Compensation is a central component of effective management. There are many diverse and complex factors that must be taken into consideration when addressing compensation issues including private and public sector labour market trends, economic trends, relations with unions, legislation, social policies, federal public administration organizational structures, job classification structure, internal relativity, public policy forums and advisory committees, and public policy to name a few.
In order to help develop a better understanding of these factors, the Public Service Labour Relations Board has received the mandate to provide compensation analysis and research services, including conducting compensation surveys, and make its information and analysis available to the parties and the public.
This framework sets out specific principles and an approach to managing compensation within the federal public administration. The framework guides Treasury Board ministers in their role as financial and human resources managers, set out in section 7 of the Financial Administration Act (FAA). The coverage of the framework includes the specific roles and responsibilities of the Treasury Board in respect of the: core public administration, separate agencies, persons hired under the Royal Canadian Mounted Police Act, the Canadian Forces, and the segment of federal government business enterprises that receive government funding (i.e. appropriation dependent crown corporations). The Treasury Board's responsibilities vary in important ways across these different areas of the federal public administration, as detailed below in the section Roles, Responsibilities and Policy Instruments. The Framework's coverage does not include those employees covered by the Parliamentary Employment and Staff Relations Act.
Compensation serves, with other key frameworks, to attract, retain, motivate and renew the workforce required to deliver results to Canadians.
Compensation decisions by the Treasury Board in its various roles will be guided by four overarching principles:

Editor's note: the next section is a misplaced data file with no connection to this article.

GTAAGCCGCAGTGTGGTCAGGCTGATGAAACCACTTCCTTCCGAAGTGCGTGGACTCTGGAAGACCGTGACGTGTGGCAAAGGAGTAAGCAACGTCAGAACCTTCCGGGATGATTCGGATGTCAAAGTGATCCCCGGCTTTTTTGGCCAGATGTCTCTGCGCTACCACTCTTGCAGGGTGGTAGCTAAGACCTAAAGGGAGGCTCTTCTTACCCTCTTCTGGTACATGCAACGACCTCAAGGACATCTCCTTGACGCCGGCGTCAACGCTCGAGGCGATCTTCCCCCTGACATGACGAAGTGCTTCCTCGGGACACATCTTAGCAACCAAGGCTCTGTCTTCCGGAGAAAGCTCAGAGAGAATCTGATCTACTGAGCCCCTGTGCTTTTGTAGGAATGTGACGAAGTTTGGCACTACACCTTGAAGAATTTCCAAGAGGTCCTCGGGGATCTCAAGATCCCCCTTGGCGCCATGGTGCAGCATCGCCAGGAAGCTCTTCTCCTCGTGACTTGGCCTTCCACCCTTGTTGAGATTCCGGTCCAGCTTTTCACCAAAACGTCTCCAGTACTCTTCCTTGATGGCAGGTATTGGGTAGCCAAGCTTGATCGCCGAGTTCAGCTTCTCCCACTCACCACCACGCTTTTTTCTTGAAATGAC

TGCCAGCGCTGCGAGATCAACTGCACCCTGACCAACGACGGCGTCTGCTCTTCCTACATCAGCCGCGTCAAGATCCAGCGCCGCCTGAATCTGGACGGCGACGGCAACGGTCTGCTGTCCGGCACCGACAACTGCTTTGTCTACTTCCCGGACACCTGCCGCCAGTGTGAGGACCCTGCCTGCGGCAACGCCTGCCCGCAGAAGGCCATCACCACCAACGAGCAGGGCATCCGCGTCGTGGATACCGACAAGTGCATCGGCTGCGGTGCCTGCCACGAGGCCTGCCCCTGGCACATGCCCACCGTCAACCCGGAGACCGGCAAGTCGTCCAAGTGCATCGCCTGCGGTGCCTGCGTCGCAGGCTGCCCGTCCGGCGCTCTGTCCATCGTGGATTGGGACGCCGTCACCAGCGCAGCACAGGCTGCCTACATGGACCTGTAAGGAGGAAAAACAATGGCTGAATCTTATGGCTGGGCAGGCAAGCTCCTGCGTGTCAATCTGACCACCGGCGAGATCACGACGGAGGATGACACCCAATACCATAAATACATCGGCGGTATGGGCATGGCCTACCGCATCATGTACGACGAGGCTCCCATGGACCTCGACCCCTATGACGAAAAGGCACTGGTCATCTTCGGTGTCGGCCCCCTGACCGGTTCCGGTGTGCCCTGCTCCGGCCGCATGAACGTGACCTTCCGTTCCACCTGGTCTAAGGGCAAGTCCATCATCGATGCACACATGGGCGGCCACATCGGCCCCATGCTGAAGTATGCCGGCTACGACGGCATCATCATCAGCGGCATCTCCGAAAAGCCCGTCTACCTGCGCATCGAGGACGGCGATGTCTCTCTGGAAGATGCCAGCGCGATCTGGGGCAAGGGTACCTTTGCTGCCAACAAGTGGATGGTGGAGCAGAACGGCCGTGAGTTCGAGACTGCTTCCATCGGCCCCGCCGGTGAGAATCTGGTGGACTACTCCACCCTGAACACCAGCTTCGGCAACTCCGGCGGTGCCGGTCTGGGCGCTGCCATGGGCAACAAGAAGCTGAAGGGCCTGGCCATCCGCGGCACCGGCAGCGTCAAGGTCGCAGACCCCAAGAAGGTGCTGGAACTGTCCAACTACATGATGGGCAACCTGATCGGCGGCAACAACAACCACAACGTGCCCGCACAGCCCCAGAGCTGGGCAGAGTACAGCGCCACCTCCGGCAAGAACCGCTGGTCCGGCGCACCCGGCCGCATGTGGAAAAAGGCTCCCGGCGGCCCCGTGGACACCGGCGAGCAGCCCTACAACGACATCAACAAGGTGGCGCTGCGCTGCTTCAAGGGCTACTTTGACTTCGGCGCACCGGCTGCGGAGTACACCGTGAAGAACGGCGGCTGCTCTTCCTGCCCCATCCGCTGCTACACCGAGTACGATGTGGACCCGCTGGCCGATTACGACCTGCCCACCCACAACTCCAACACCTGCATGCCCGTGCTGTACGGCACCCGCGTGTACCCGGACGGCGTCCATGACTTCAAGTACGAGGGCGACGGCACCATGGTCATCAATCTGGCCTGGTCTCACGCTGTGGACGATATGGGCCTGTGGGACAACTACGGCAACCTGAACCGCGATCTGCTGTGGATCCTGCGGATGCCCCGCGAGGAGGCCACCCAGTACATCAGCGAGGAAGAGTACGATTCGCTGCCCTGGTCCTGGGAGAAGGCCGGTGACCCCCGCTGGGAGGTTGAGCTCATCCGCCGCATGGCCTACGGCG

- External Comparability:
- Compensation should be competitive with, but not lead, that provided for similar work in relevant labour markets;
- Internal Relativity:
- Compensation should reflect the relative value to the employer of the work performed;
- Individual/Group Performance:
- Compensation should reward performance, where appropriate and practicable, based on individual or group contributions to business results; and,
- The cost of compensation must be affordable within the context of the commitments to provide services to Canadians, the fiscal circumstances, and the state of the Canadian economy.
Government compensation decisions are always made taking into account relevant laws and general public policy. Consequently, the above-mentioned principles are to be balanced against the following considerations:
- economic policy objectives;
- social policy objectives; and
- public expectations and pressures.
While the range of Treasury Board responsibilities regarding compensation vary across the different areas of the federal public administration, some of them apply across all areas:
- The Treasury Board is responsible for all matters relating to human resources management in the federal public administration, including the authority to determine terms and conditions of employment. The Treasury Board is also responsible for the terms and conditions of persons appointed by the Governor in Council whose terms and conditions of employment have not been established by an Act of Parliament.
- The President of the Treasury Board is the Minister responsible for the Public Service Superannuation Act and has overarching responsibility with respect to the financing and funding of all the federal public sector pension plans. Also, the President of the Treasury Board and/or the Treasury Board are responsible for certain discretionary decision-making under the legislation governing the plans.
- The Treasury Board has the authority to establish or enter into a contract to acquire group insurance or benefit programs for the federal public administration or any of its areas and to set the terms and conditions of those programs, including those relating to premiums, contributions, and benefits.
- Core public administration: The Treasury Board is the employer of employees in the core public administration. It has the authority to enter into collective agreements with bargaining agents and to set the terms and conditions of employment for executive and other unrepresented employees.
- Separate agencies: Separate agencies may exercise their own human resources authority granted by their enabling statute or by Order in Council. This authority may be unconditional or subject to conditions such as prior consultation with or approval by Treasury Board. Separate agencies are employers in their own right. Most separate agencies require the approval of the Governor in Council to enter into collective agreements with the bargaining agents representing their employees. By Cabinet directive, 1967, the Governor in Council requires separate agencies, in advance of bargaining, to obtain from the President of the Treasury Board their collective bargaining mandates, including the objectives to be pursued and the limits to be observed.